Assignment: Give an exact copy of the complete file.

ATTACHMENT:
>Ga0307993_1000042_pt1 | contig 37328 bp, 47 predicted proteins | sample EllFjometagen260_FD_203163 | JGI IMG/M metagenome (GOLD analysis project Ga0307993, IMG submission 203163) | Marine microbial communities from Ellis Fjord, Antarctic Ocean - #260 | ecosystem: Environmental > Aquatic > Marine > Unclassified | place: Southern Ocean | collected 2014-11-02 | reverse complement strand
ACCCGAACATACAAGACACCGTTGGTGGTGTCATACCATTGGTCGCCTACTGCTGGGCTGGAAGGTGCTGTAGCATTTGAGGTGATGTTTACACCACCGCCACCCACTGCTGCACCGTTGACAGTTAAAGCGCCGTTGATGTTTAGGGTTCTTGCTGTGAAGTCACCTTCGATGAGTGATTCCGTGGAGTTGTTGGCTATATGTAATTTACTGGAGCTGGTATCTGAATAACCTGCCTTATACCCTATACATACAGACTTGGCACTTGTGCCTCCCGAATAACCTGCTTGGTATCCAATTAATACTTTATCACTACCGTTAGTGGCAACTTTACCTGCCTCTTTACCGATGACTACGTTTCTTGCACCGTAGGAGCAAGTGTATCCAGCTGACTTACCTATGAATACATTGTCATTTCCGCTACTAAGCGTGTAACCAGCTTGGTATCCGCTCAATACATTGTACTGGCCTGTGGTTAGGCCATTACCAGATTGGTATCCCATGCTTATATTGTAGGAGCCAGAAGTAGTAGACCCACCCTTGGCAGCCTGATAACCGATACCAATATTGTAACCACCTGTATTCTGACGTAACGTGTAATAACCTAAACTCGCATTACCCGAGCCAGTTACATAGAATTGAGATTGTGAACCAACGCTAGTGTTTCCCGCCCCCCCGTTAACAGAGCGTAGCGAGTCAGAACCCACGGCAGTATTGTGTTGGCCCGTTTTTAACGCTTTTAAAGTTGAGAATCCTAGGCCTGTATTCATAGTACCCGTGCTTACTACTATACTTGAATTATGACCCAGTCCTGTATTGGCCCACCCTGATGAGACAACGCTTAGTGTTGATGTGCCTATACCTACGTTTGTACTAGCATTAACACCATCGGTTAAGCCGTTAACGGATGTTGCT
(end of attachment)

>Ga0307993_1000042_pt1 | contig 37328 bp, 47 predicted proteins | sample EllFjometagen260_FD_203163 | JGI IMG/M metagenome (GOLD analysis project Ga0307993, IMG submission 203163) | Marine microbial communities from Ellis Fjord, Antarctic Ocean - #260 | ecosystem: Environmental > Aquatic > Marine > Unclassified | place: Southern Ocean | collected 2014-11-02 | reverse complement strand
ACCCGAACATACAAGACACCGTTGGTGGTGTCATACCATTGGTCGCCTACTGCTGGGCTGGAAGGTGCTGTAGCATTTGAGGTGATGTTTACACCACCGCCACCCACTGCTGCACCGTTGACAGTTAAAGCGCCGTTGATGTTTAGGGTTCTTGCTGTGAAGTCACCTTCGATGAGTGATTCCGTGGAGTTGTTGGCTATATGTAATTTACTGGAGCTGGTATCTGAATAACCTGCCTTATACCCTATACATACAGACTTGGCACTTGTGCCTCCCGAATAACCTGCTTGGTATCCAATTAATACTTTATCACTACCGTTAGTGGCAACTTTACCTGCCTCTTTACCGATGACTACGTTTCTTGCACCGTAGGAGCAAGTGTATCCAGCTGACTTACCTATGAATACATTGTCATTTCCGCTACTAAGCGTGTAACCAGCTTGGTATCCGCTCAATACATTGTACTGGCCTGTGGTTAGGCCATTACCAGATTGGTATCCCATGCTTATATTGTAGGAGCCAGAAGTAGTAGACCCACCCTTGGCAGCCTGATAACCGATACCAATATTGTAACCACCTGTATTCTGACGTAACGTGTAATAACCTAAACTCGCATTACCCGAGCCAGTTACATAGAATTGAGATTGTGAACCAACGCTAGTGTTTCCCGCCCCCCCGTTAACAGAGCGTAGCGAGTCAGAACCCACGGCAGTATTGTGTTGGCCCGTTTTTAACGCTTTTAAAGTTGAGAATCCTAGGCCTGTATTCATAGTACCCGTGCTTACTACTATACTTGAATTATGACCCAGTCCTGTATTGGCCCACCCTGATGAGACAACGCTTAGTGTTGATGTGCCTATACCTACGTTTGTACTAGCATTAACACCATCGGTTAAGCCGTTAACGGATGTTGCT